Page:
Division of Parole
In New Jersey, parole officers are sworn law enforcement officers who work within the State Parole Board's Division of Parole. The Division is responsible for the supervision of more than 15,000 offenders statewide. These include offenders approved for parole release by the appointed Parole Board Members, as well as offenders released to Mandatory Supervision (MSV) under the No Early Release Act, sex offenders sentenced to Community Supervision for Life (CSL) or Parole Supervision for Life (PSL), and certain sex offenders subject to Global Positioning System (GPS) monitoring.
The Division of Parole's more than 400 sworn parole officers staff 17 operational units statewide, and make up one of New Jersey's largest police agencies. In addition to their supervision duties, parole officers serve on the FBI Joint Terrorism Task Force, the U.S. Marshals Service New York/New Jersey Regional Fugitive Task Force, and as partners in local and state investigations.
Evidence-Based Practices (EBP) for Supervision
Parole officers protect New Jersey's communities by working to ensure the offenders on their caseload comply with their conditions of supervision and by assisting the offenders in making progress toward successful reentry into society as productive, law-abiding citizens.
One vital tool in this effort is the use of Evidence-Based Practices (EBP) for supervision. Under EBP, the parole officer holds the offender accountable for taking the steps to successfully reenter society.
EPB starts with an objective risk assessment tool that records each offender's criminal history, educational or vocational needs, any mental health issues, and other factors that must be considered when planning the individual offender's successful reentry. The offender is required to sign a case plan agreement that outlines specific short-term and long-term goals essential to reentry. The parole officer then uses targeted sanctions and rewards, to encourage the offenderâ€™s progress toward those goals. Persistent failure to follow the case plan agreement could lead to more intensive supervision, or a referral to specialized programs under the State Parole Board's Division of Community Programs. When warranted, persistent failures would result in the offender's arrest and return to incarceration.
Specialized Parole Units
Each parole officer in the Division of Parole serves in one of 12 regional district offices, or in one of several special operations units. These units include:
Community Programs Supervision Unit (CPSU)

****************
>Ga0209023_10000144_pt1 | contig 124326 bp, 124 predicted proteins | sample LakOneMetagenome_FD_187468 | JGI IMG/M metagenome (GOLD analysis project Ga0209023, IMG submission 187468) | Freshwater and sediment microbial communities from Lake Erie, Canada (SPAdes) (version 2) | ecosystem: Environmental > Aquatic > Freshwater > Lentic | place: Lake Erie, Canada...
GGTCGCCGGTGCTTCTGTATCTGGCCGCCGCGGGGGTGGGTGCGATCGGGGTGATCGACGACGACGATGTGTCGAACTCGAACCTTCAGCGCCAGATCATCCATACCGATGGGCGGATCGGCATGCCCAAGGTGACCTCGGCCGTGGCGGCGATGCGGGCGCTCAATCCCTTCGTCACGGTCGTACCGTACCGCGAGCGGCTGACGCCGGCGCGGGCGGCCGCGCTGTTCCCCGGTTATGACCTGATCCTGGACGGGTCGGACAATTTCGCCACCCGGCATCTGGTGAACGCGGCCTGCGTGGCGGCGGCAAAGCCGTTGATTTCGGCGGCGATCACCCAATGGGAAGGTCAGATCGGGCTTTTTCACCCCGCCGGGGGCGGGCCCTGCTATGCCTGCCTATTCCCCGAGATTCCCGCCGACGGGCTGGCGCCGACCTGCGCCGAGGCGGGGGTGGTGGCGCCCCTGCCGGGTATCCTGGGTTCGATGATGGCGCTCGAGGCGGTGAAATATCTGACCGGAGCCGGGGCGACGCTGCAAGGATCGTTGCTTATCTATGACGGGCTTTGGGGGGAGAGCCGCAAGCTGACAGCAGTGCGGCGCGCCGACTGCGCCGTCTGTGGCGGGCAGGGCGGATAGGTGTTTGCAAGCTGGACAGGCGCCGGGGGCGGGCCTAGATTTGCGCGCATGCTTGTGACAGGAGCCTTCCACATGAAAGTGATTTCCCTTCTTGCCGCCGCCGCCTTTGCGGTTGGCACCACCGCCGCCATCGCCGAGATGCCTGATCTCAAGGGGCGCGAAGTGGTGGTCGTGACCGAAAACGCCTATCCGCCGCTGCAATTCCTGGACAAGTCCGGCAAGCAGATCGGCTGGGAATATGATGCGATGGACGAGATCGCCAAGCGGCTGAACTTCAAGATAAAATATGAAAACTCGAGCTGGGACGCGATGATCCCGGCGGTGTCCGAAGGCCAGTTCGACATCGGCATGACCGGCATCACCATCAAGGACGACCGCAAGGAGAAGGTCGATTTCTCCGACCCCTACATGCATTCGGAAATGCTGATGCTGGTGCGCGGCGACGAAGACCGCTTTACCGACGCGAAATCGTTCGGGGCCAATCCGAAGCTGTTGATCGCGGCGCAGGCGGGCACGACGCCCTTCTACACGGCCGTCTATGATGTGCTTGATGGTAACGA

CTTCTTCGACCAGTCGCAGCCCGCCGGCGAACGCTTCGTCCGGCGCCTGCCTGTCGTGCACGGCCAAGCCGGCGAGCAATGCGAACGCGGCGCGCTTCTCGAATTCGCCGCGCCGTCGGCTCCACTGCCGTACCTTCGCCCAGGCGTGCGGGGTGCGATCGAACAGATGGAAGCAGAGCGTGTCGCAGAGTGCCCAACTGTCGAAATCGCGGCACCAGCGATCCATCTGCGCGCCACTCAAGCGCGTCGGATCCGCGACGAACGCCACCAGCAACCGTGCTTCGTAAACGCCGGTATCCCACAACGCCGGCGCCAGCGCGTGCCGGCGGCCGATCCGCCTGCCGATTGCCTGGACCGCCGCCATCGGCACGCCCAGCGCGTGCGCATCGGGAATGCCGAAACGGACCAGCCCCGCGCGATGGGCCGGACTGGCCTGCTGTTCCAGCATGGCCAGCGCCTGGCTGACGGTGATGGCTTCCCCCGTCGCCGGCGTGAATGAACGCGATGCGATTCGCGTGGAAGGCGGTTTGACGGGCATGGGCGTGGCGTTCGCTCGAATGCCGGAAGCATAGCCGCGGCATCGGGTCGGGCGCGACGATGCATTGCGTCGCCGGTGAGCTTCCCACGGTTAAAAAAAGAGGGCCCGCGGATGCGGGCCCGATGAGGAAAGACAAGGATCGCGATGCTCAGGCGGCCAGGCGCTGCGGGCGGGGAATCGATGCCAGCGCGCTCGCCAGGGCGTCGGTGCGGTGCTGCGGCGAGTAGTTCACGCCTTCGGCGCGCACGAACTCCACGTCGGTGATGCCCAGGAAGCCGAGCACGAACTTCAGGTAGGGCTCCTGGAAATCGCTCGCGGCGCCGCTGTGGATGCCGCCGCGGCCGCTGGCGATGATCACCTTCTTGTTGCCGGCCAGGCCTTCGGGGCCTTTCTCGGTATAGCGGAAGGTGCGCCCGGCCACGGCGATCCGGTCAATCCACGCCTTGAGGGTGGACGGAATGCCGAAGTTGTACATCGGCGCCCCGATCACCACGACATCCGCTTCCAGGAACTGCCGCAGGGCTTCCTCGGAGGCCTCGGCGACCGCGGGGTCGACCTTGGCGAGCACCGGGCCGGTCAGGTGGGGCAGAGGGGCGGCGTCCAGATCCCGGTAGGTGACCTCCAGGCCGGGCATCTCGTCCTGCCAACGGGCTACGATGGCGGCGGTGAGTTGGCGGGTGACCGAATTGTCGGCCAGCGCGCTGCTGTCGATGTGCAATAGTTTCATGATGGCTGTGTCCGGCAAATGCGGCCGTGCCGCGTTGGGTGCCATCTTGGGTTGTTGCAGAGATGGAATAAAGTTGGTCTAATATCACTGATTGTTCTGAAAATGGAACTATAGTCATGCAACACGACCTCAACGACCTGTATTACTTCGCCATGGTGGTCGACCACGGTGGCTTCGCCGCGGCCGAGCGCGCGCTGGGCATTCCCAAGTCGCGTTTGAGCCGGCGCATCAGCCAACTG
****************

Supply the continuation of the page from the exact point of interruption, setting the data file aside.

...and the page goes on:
The Community Programs Supervision Unit includes those parole officers assigned to work with the State Parole Board's Division of Community Programs. These parole officers supervise parolees undergoing active treatment for addiction, mental health or other rehabilitative services in a residential treatment facility, Day Reporting Center, or other community-based program. The parole officers serve as a liaison between the parolee, the State Parole Board and the community program facility personnel. Click to read more about the Division of Community Programs .
Electronic Monitoring Unit (EMU)
The Electronic Monitoring Unit operates a Radio Frequency (RF) home confinement program for 400 technical parole violators. With the use of electronic ankle-mounted transmitters and home-based receivers that provide automatic alerts, the parole officers in the Electronic Monitoring Unit help ensure these offenders remain under home confinement at all times, except in cases where their conditions of supervision allow them outside at specific times for work, education or related activities.
The Electronic Monitoring Unit also operates New Jersey's Global Positioning System (GPS) monitoring program for New Jersey's highest-risk sex offenders, in cooperation with the Sex Offender Management Unit. For much more information about the GPS program, read the Report on New Jersey's GPS Monitoring of Sex Offenders .
Fugitive Apprehension Unit (FAU)
The Fugitive Apprehension Unit conducts investigations to locate parole absconders, and conducts missions to capture them and return them to incarceration. The Fugitive Apprehension Unit members are deputized by the U.S. Marshals Service, with the authority to make arrests outside of New Jersey and return the offender to New Jersey through the extradition process. As members of the U.S. Marshals Service New York/New Jersey Regional Fugitive Task Force, the State Parole Board's Fugitive Apprehension Unit members also aid in the investigations and arrests of fugitives sought by other law enforcement agencies.